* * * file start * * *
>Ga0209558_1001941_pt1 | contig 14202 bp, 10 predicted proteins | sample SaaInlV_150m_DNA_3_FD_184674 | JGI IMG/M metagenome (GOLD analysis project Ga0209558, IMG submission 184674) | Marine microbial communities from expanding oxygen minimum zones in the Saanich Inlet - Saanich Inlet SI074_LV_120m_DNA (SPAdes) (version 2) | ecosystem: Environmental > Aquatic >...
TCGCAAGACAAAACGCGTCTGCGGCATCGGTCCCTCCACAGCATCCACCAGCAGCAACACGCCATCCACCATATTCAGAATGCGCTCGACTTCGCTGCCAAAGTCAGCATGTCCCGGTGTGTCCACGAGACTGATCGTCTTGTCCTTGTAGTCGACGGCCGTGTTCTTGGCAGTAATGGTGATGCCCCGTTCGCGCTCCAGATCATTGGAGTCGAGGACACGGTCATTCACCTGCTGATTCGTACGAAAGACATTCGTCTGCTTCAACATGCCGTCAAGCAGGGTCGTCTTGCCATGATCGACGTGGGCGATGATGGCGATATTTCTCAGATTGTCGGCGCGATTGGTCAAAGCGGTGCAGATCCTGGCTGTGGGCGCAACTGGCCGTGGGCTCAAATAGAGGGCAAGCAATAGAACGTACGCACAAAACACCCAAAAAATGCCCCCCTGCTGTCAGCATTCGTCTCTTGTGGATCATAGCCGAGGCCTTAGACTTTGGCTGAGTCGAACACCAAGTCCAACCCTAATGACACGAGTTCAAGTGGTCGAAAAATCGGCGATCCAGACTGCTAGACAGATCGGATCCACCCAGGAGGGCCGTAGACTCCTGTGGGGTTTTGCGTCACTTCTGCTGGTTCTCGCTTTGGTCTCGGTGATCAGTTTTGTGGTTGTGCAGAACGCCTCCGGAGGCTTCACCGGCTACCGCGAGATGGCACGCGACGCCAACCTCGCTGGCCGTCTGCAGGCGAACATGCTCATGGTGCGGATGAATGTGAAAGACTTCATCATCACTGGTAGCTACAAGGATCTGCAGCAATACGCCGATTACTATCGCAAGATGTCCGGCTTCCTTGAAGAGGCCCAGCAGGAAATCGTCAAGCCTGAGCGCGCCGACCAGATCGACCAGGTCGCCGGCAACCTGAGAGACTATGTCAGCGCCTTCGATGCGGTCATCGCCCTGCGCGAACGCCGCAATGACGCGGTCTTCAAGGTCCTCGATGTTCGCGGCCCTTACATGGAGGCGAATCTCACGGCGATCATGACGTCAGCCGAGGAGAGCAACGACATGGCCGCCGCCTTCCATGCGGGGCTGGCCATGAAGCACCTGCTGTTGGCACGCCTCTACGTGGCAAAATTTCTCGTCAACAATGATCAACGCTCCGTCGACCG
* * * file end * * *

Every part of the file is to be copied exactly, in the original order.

>Ga0209558_1001941_pt1 | contig 14202 bp, 10 predicted proteins | sample SaaInlV_150m_DNA_3_FD_184674 | JGI IMG/M metagenome (GOLD analysis project Ga0209558, IMG submission 184674) | Marine microbial communities from expanding oxygen minimum zones in the Saanich Inlet - Saanich Inlet SI074_LV_120m_DNA (SPAdes) (version 2) | ecosystem: Environmental > Aquatic >...
TCGCAAGACAAAACGCGTCTGCGGCATCGGTCCCTCCACAGCATCCACCAGCAGCAACACGCCATCCACCATATTCAGAATGCGCTCGACTTCGCTGCCAAAGTCAGCATGTCCCGGTGTGTCCACGAGACTGATCGTCTTGTCCTTGTAGTCGACGGCCGTGTTCTTGGCAGTAATGGTGATGCCCCGTTCGCGCTCCAGATCATTGGAGTCGAGGACACGGTCATTCACCTGCTGATTCGTACGAAAGACATTCGTCTGCTTCAACATGCCGTCAAGCAGGGTCGTCTTGCCATGATCGACGTGGGCGATGATGGCGATATTTCTCAGATTGTCGGCGCGATTGGTCAAAGCGGTGCAGATCCTGGCTGTGGGCGCAACTGGCCGTGGGCTCAAATAGAGGGCAAGCAATAGAACGTACGCACAAAACACCCAAAAAATGCCCCCCTGCTGTCAGCATTCGTCTCTTGTGGATCATAGCCGAGGCCTTAGACTTTGGCTGAGTCGAACACCAAGTCCAACCCTAATGACACGAGTTCAAGTGGTCGAAAAATCGGCGATCCAGACTGCTAGACAGATCGGATCCACCCAGGAGGGCCGTAGACTCCTGTGGGGTTTTGCGTCACTTCTGCTGGTTCTCGCTTTGGTCTCGGTGATCAGTTTTGTGGTTGTGCAGAACGCCTCCGGAGGCTTCACCGGCTACCGCGAGATGGCACGCGACGCCAACCTCGCTGGCCGTCTGCAGGCGAACATGCTCATGGTGCGGATGAATGTGAAAGACTTCATCATCACTGGTAGCTACAAGGATCTGCAGCAATACGCCGATTACTATCGCAAGATGTCCGGCTTCCTTGAAGAGGCCCAGCAGGAAATCGTCAAGCCTGAGCGCGCCGACCAGATCGACCAGGTCGCCGGCAACCTGAGAGACTATGTCAGCGCCTTCGATGCGGTCATCGCCCTGCGCGAACGCCGCAATGACGCGGTCTTCAAGGTCCTCGATGTTCGCGGCCCTTACATGGAGGCGAATCTCACGGCGATCATGACGTCAGCCGAGGAGAGCAACGACATGGCCGCCGCCTTCCATGCGGGGCTGGCCATGAAGCACCTGCTGTTGGCACGCCTCTACGTGGCAAAATTTCTCGTCAACAATGATCAACGCTCCGTCGACCG